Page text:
In the August Apache server attack, an unrestricted SSH key from an account used for automated backups was compromised. This key was then used to access a high-visibility server.
Passwordless SSH keys used for automated processes represent an attack vector because their safety is determined by the security of the host. If the security of this host system is compromised, an attacker consequently has access to the SSH key. In fact, the SSH key needs to not have a password so that the automated processes can run unattended. The SSH key can be password protected and the automated process can have the password embedded in it, but these settings only slow the attacker down. Unrestricted SSH keys will also slow or restrict an attacker to only use the SSH key to connect from specified locations or from using specified commands. This will require the attacker to route his or her attack through these systems or be limited to the specific command. These restrictions can greatly improve the security of SSH keys, but one additional step that can be taken on the SSH server is to only enable an account used during the time necessary to set up a connection, thus further limiting access to the account.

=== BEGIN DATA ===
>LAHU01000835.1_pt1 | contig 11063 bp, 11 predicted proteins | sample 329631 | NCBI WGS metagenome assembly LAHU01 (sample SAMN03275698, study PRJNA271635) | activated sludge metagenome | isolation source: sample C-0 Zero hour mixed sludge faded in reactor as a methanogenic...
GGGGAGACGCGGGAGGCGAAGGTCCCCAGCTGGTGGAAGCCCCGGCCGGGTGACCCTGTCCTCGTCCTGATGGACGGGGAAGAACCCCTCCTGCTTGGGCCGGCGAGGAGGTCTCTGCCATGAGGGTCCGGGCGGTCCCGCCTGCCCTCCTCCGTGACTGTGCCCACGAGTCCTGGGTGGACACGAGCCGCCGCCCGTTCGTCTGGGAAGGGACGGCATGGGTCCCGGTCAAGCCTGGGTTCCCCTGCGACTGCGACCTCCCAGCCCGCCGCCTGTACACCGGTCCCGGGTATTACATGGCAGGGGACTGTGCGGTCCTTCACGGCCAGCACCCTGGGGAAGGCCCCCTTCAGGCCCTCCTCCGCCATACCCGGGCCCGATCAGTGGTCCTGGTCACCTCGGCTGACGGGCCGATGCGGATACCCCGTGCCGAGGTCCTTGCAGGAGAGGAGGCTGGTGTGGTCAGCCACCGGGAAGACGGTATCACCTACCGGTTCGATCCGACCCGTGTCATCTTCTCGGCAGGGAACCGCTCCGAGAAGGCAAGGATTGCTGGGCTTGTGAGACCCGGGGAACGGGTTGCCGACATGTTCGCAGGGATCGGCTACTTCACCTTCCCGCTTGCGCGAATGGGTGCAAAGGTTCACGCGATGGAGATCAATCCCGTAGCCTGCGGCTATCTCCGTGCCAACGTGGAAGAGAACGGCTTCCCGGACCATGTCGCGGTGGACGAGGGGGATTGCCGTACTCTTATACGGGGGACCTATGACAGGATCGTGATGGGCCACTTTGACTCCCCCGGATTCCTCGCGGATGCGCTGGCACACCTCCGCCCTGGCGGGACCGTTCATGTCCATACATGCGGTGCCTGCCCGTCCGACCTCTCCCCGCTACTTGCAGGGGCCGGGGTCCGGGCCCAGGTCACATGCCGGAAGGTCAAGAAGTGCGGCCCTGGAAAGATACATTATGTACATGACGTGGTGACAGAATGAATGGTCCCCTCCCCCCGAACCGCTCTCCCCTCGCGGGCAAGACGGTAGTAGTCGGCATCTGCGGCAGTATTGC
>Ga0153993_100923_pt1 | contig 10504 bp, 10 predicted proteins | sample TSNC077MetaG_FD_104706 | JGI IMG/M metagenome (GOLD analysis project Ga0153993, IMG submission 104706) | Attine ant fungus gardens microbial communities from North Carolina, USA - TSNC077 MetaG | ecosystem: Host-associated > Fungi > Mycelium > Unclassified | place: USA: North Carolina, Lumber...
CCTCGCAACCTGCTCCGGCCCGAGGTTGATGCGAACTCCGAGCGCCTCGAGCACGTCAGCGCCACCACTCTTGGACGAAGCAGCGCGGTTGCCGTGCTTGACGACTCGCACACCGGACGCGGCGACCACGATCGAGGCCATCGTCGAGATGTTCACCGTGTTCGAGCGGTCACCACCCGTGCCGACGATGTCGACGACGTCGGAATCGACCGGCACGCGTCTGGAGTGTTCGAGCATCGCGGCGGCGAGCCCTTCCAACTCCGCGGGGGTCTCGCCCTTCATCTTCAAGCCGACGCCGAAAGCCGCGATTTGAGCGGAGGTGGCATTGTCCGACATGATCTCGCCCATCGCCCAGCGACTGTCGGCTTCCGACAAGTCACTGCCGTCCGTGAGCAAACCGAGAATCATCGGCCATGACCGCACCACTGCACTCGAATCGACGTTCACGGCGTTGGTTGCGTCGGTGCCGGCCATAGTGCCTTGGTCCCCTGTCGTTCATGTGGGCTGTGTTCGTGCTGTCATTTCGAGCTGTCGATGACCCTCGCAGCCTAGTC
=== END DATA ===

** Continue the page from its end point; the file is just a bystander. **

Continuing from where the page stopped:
For example, if you need to use rsync, a software application that synchronizes files from one location to another, over SSH, follow the recommendations from the Apache incident and restrict where a SSH key can be used from, what commands it can run, and additionally have an automated process that enables and disables the account used during the time window for the rsync. This limits an attacker to only using the SSH key from the specified host using the specified command at the specified time. The technique here isn't impervious from attack, but it is a definite improvement over unrestricted, passwordless SSH keys.
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